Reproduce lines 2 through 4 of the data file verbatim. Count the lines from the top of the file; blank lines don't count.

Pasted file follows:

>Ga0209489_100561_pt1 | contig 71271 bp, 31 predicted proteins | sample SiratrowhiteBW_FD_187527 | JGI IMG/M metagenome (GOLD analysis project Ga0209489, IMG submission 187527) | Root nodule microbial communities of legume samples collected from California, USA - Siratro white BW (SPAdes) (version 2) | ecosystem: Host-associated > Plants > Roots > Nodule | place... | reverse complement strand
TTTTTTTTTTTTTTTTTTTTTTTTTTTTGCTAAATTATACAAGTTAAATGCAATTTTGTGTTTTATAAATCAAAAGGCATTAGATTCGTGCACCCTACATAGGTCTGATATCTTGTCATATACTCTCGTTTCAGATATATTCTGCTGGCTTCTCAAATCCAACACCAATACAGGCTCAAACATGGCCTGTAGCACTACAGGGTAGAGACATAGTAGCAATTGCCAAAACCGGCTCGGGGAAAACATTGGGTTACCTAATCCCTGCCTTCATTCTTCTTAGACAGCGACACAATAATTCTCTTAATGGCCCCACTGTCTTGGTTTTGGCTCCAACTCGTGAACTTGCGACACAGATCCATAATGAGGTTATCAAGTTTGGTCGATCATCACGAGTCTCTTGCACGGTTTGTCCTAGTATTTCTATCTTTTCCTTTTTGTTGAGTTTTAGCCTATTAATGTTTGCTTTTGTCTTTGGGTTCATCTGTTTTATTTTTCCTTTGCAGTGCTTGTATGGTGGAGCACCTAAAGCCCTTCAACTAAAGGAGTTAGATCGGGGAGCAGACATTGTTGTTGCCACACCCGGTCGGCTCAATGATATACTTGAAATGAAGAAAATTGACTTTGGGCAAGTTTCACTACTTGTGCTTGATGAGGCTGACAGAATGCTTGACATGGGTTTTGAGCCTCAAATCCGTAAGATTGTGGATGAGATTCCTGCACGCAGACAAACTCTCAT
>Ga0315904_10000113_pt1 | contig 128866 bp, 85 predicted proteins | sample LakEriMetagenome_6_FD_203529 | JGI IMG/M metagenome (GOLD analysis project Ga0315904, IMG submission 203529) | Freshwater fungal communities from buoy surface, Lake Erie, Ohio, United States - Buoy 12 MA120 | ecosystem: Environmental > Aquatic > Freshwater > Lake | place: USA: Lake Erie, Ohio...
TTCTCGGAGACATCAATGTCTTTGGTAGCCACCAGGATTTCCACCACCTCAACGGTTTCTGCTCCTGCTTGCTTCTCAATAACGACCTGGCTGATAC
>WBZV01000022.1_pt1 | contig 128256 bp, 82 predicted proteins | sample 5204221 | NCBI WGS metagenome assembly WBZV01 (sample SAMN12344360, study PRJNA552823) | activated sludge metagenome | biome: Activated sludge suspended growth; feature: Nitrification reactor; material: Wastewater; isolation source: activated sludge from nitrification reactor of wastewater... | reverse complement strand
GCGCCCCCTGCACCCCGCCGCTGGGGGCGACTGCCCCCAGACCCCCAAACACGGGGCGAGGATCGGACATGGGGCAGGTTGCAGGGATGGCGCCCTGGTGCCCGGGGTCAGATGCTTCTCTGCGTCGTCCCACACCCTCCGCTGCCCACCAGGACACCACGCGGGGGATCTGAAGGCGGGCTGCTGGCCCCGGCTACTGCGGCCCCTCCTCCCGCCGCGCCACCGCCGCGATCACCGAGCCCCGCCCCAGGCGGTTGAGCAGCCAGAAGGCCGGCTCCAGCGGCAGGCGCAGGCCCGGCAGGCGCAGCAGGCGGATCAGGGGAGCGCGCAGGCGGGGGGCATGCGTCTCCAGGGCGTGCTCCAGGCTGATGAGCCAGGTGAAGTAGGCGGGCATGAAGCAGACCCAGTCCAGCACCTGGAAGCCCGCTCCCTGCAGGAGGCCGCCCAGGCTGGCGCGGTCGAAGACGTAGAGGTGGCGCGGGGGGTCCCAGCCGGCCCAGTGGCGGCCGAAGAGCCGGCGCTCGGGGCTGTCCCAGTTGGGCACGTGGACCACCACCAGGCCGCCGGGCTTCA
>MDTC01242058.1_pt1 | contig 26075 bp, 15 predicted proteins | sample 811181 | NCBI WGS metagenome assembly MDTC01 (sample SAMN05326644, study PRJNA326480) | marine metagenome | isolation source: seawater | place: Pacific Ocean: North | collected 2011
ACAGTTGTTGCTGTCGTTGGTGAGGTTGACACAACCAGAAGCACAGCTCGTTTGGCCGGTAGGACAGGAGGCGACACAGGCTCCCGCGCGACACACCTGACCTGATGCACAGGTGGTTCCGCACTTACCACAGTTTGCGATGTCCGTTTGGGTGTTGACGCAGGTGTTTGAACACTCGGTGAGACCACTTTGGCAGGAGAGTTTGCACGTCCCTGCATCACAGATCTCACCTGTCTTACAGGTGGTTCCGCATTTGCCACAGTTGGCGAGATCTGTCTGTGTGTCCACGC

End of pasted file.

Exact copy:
TTTTTTTTTTTTTTTTTTTTTTTTTTTTGCTAAATTATACAAGTTAAATGCAATTTTGTGTTTTATAAATCAAAAGGCATTAGATTCGTGCACCCTACATAGGTCTGATATCTTGTCATATACTCTCGTTTCAGATATATTCTGCTGGCTTCTCAAATCCAACACCAATACAGGCTCAAACATGGCCTGTAGCACTACAGGGTAGAGACATAGTAGCAATTGCCAAAACCGGCTCGGGGAAAACATTGGGTTACCTAATCCCTGCCTTCATTCTTCTTAGACAGCGACACAATAATTCTCTTAATGGCCCCACTGTCTTGGTTTTGGCTCCAACTCGTGAACTTGCGACACAGATCCATAATGAGGTTATCAAGTTTGGTCGATCATCACGAGTCTCTTGCACGGTTTGTCCTAGTATTTCTATCTTTTCCTTTTTGTTGAGTTTTAGCCTATTAATGTTTGCTTTTGTCTTTGGGTTCATCTGTTTTATTTTTCCTTTGCAGTGCTTGTATGGTGGAGCACCTAAAGCCCTTCAACTAAAGGAGTTAGATCGGGGAGCAGACATTGTTGTTGCCACACCCGGTCGGCTCAATGATATACTTGAAATGAAGAAAATTGACTTTGGGCAAGTTTCACTACTTGTGCTTGATGAGGCTGACAGAATGCTTGACATGGGTTTTGAGCCTCAAATCCGTAAGATTGTGGATGAGATTCCTGCACGCAGACAAACTCTCAT
>Ga0315904_10000113_pt1 | contig 128866 bp, 85 predicted proteins | sample LakEriMetagenome_6_FD_203529 | JGI IMG/M metagenome (GOLD analysis project Ga0315904, IMG submission 203529) | Freshwater fungal communities from buoy surface, Lake Erie, Ohio, United States - Buoy 12 MA120 | ecosystem: Environmental > Aquatic > Freshwater > Lake | place: USA: Lake Erie, Ohio...
TTCTCGGAGACATCAATGTCTTTGGTAGCCACCAGGATTTCCACCACCTCAACGGTTTCTGCTCCTGCTTGCTTCTCAATAACGACCTGGCTGATAC